Written By Jordan Holler, Hearth Homes Volunteer
“Stepping onto a brand-new path is difficult, but not more difficult than remaining in a situation, which is not nurturing to the whole woman.” Maya Angelou
Change is a scary and difficult thing to embark upon. When you have only known one way of being it is hard to see another way of being as more beneficial or easier. The decision to exercise more, read more books, or stay on a diet is daunting, so it’s easy to understand why the decision to change one's entire lifestyle would be very difficult. Growing up in a household where dinner is put on the table every night and your whole family eats together shapes your view of meal time. Similarly, not having enough food, and always eating alone front of the TV, also shapes your view of meal time. The environment that we live in during childhood can affect the way we view the world for the rest of our lives. It can also dictate what type of relationships we form, what our health will look like, and whether or not we will be more susceptible to drug and alcohol abuse, or anxiety and depression. When we look at the research that has been done on childhood adversity, it becomes apparent that drug abuse, teen pregnancy, low academic achievements, and higher risk for heart disease and cancer, are the symptoms of living in an impoverished and neglectful environment that does not support a child’s developmental growth.
The Adverse Childhood Experiences Study found that someone with six or more adverse experiences is 4,600 percent more likely to become an intravenous drug user than someone who has experienced no adverse experiences—4,600 percent more likely! (Education Week, 2012) Scientific research that has been conducted at Harvard has also found that your brain is chemically and physically altered by the environment you are exposed to. It was once believed that our genes were fixed at birth but scientists now know that certain genes can be turned on or off by the environmental conditions of a person’s life. The stress a baby is exposed to during pregnancy and right after birth can chemically modify certain genes and determine when and how often they are expressed. (Harvard, 2010) Not only is it hard to overcome the emotional barriers that are set in place due to neglect, abuse, food instability, poverty, parent incarceration, etc. there are also psychological and physical barriers that are set in place at a genetic level due to adverse experiences.
Research has also found that the brain’s way of coping with stress in a healthy or an unhealthy way can be passed down to our children, who can then pass it down to their children and so on. Harvard found that not only does your environment shape your brains response to stress, but chemicals, nutrients, and drugs also modify the genetic makeup of your brain and how it responds to stress. (Harvard, 2010) The Adverse Childhood Experiences Study found that unless people were exposed to long periods free of stress and trauma, the brains of most people do not change the way they respond to stress chemically. For most people stress and trauma continue to occur and as a result the way they respond to stress and trauma remains chemically unchanged for the majority of that person’s life. (Education Week, 2012)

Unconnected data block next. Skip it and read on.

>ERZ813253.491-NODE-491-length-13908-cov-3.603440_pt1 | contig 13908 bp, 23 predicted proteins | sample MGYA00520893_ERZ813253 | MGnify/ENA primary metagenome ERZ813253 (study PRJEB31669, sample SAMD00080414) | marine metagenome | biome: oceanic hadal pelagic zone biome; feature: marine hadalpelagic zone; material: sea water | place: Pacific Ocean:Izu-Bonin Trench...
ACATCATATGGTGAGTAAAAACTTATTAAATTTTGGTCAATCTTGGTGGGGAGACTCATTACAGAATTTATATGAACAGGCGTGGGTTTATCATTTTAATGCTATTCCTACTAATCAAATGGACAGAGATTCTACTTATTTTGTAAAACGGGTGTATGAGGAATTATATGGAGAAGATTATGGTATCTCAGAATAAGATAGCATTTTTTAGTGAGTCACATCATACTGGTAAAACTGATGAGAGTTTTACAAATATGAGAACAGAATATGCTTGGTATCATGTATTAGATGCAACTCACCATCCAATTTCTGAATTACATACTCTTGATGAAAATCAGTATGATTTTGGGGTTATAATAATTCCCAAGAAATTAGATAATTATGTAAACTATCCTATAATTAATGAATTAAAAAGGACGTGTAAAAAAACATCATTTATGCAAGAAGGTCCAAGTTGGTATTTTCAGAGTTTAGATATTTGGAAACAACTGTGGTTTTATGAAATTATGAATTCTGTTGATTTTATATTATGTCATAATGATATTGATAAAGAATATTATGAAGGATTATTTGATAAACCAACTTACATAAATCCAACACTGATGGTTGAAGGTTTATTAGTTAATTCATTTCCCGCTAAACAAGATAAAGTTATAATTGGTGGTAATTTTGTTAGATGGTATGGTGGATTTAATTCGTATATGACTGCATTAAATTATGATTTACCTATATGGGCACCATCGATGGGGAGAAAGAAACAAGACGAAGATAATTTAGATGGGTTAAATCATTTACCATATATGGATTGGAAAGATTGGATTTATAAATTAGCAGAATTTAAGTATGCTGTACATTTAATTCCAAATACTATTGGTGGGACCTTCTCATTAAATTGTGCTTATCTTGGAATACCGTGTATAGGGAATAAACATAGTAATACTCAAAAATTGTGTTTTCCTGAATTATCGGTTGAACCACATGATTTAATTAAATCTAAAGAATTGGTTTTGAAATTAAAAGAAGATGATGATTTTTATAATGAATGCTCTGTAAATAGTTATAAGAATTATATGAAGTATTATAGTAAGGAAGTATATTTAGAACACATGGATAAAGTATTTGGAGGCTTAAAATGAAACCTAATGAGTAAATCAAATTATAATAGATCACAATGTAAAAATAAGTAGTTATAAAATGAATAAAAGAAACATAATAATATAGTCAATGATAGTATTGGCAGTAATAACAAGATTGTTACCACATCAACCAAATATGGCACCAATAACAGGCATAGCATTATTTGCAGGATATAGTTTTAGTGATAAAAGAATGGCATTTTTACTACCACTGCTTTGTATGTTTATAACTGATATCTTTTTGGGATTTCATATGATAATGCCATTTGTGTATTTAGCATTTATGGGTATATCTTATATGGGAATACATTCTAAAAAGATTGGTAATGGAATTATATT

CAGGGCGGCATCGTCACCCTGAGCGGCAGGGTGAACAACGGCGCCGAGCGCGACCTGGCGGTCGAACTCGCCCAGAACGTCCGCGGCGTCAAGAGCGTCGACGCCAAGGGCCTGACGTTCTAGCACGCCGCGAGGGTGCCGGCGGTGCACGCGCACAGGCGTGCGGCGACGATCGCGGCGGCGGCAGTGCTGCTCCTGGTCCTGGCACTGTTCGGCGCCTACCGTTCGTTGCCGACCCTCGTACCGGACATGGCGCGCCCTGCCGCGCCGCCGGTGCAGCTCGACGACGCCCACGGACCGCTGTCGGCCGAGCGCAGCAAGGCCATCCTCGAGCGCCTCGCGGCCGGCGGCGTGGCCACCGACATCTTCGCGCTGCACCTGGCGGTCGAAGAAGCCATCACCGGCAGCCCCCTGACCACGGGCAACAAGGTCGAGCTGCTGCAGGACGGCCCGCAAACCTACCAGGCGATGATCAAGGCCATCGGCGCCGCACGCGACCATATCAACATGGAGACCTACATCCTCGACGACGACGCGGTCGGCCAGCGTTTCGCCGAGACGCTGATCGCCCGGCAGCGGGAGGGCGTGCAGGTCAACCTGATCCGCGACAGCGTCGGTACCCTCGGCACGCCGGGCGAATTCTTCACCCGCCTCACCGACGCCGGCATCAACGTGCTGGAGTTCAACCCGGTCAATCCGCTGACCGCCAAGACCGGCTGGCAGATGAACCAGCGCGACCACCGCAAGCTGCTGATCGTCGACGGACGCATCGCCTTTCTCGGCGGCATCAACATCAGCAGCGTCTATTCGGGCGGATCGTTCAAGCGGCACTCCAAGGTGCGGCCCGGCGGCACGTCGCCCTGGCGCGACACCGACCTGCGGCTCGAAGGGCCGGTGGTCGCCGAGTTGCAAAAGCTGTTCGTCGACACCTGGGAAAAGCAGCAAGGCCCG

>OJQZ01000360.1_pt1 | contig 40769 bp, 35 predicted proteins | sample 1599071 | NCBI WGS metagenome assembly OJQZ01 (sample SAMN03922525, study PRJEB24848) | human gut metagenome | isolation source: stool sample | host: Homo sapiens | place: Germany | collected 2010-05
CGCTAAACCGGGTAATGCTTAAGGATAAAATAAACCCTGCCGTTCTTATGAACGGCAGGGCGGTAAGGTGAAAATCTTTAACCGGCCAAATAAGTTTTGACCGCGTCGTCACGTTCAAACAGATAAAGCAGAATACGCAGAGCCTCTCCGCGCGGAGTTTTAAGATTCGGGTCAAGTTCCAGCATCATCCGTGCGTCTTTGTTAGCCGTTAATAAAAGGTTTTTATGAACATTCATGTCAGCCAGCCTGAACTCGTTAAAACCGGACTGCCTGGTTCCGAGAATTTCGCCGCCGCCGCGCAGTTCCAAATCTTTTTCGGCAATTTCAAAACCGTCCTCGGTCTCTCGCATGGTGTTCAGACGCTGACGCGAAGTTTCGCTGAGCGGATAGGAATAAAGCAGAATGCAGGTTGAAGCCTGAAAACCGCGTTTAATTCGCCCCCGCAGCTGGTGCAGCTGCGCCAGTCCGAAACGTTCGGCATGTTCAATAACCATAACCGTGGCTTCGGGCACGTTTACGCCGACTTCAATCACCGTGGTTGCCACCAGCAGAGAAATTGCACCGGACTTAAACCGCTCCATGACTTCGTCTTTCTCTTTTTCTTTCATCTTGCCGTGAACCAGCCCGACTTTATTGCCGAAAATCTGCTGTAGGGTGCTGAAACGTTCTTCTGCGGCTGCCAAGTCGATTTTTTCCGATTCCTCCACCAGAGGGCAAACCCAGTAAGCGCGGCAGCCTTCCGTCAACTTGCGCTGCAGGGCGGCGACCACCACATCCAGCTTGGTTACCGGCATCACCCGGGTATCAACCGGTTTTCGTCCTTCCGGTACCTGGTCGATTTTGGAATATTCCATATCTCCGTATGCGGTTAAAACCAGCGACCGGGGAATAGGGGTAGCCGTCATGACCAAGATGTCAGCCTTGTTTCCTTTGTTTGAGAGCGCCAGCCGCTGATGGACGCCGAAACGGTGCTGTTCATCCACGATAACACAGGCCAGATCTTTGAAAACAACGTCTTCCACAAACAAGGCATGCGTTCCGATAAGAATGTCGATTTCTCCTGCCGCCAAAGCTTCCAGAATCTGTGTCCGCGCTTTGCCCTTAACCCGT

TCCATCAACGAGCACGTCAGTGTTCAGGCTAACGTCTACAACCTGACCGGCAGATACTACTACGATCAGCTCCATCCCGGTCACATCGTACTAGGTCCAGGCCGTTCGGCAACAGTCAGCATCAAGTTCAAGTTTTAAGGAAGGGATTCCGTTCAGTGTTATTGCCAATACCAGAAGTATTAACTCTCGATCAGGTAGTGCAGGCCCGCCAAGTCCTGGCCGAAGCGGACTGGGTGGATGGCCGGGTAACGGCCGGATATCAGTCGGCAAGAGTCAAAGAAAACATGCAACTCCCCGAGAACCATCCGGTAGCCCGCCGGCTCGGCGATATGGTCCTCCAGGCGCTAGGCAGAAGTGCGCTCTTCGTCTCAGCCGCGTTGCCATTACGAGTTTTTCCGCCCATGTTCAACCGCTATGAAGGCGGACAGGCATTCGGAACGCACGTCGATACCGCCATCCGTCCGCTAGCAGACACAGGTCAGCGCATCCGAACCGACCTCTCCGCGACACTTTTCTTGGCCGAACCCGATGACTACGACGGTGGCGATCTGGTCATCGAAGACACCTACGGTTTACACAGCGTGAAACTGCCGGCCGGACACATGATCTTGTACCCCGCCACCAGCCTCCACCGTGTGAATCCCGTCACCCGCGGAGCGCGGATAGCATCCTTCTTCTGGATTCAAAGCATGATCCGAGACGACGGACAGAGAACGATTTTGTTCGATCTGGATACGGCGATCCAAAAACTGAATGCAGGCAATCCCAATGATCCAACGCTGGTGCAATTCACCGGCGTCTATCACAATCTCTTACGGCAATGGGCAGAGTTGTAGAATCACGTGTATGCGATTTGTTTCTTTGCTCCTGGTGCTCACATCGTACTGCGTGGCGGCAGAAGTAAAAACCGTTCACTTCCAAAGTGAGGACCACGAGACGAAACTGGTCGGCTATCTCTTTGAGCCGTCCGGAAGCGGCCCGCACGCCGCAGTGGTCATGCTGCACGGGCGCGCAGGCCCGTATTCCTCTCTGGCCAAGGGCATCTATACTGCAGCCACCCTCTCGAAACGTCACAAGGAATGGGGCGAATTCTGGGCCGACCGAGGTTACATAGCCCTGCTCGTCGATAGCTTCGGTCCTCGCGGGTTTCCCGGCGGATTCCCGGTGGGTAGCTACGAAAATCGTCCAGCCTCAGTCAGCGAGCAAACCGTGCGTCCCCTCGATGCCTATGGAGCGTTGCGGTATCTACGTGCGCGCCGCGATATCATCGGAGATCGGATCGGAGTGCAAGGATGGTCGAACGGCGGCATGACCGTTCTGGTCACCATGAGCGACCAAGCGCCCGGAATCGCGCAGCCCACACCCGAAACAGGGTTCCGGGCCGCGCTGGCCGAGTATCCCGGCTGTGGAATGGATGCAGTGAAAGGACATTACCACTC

The good news is that just like a negative and unhealthy environment affects your brain and the way your brain responds to stress, being exposed to a positive environment that is free of traumatic stress for a long period of time, plus intentional emotional work, can reverse the unhealthy way the brain responds to stress. Additionally the new healthy way your brain responds to stress will then be passed down genetically.
When looking at those in our community who need our help this is very important to remember. People who are suffering from unhealthy addictions, long term health risks, homelessness, or poverty, are those most in need of a helping hand. We need to be encouraging and offer help in learning how to create safe and healthy environments to live in, cope with stressful situations in healthy and positive ways, eat healthy foods that promote brain growth and development, and other methods of counteracting stress and trauma.
At Hearth Homes we recognize the symptoms of poverty, homelessness, neglect, and abuse and we’re doing everything we can to promote healthy and positive ways of life. The women at Hearth Homes engage in family dinners 5 nights of the week. Family dinners include all residents, and put one mother in charge of preparing a healthy meal for all of her constituents. Not only does this teach the mothers how to prepare nutritious meals for their children, it also teaches them how to engage in positive communication and how to effectively communicate the things they feel and think. The women at Hearth Homes also meet with trained staff who help them develop goals and strategies to achieve them. These goals range from reuniting with their children, maintaining their sobriety and recovery, or beginning school to further their education. Hearth Homes connects single moms with staff and mentors who come alongside to teach critical life skills including how to positively and effectively communicate with others, overcome barriers set in place due to emotional trauma, impress future employers with interview skills, create budgets, spend money wisely, and much more. At Hearth Homes we are engaging in conversations about how we are making a difference, and how we will continue to make a difference, in women’s lives that have been affected by adverse childhood experiences, and we encourage you to discuss with us, your family, and friends how you too will make a difference.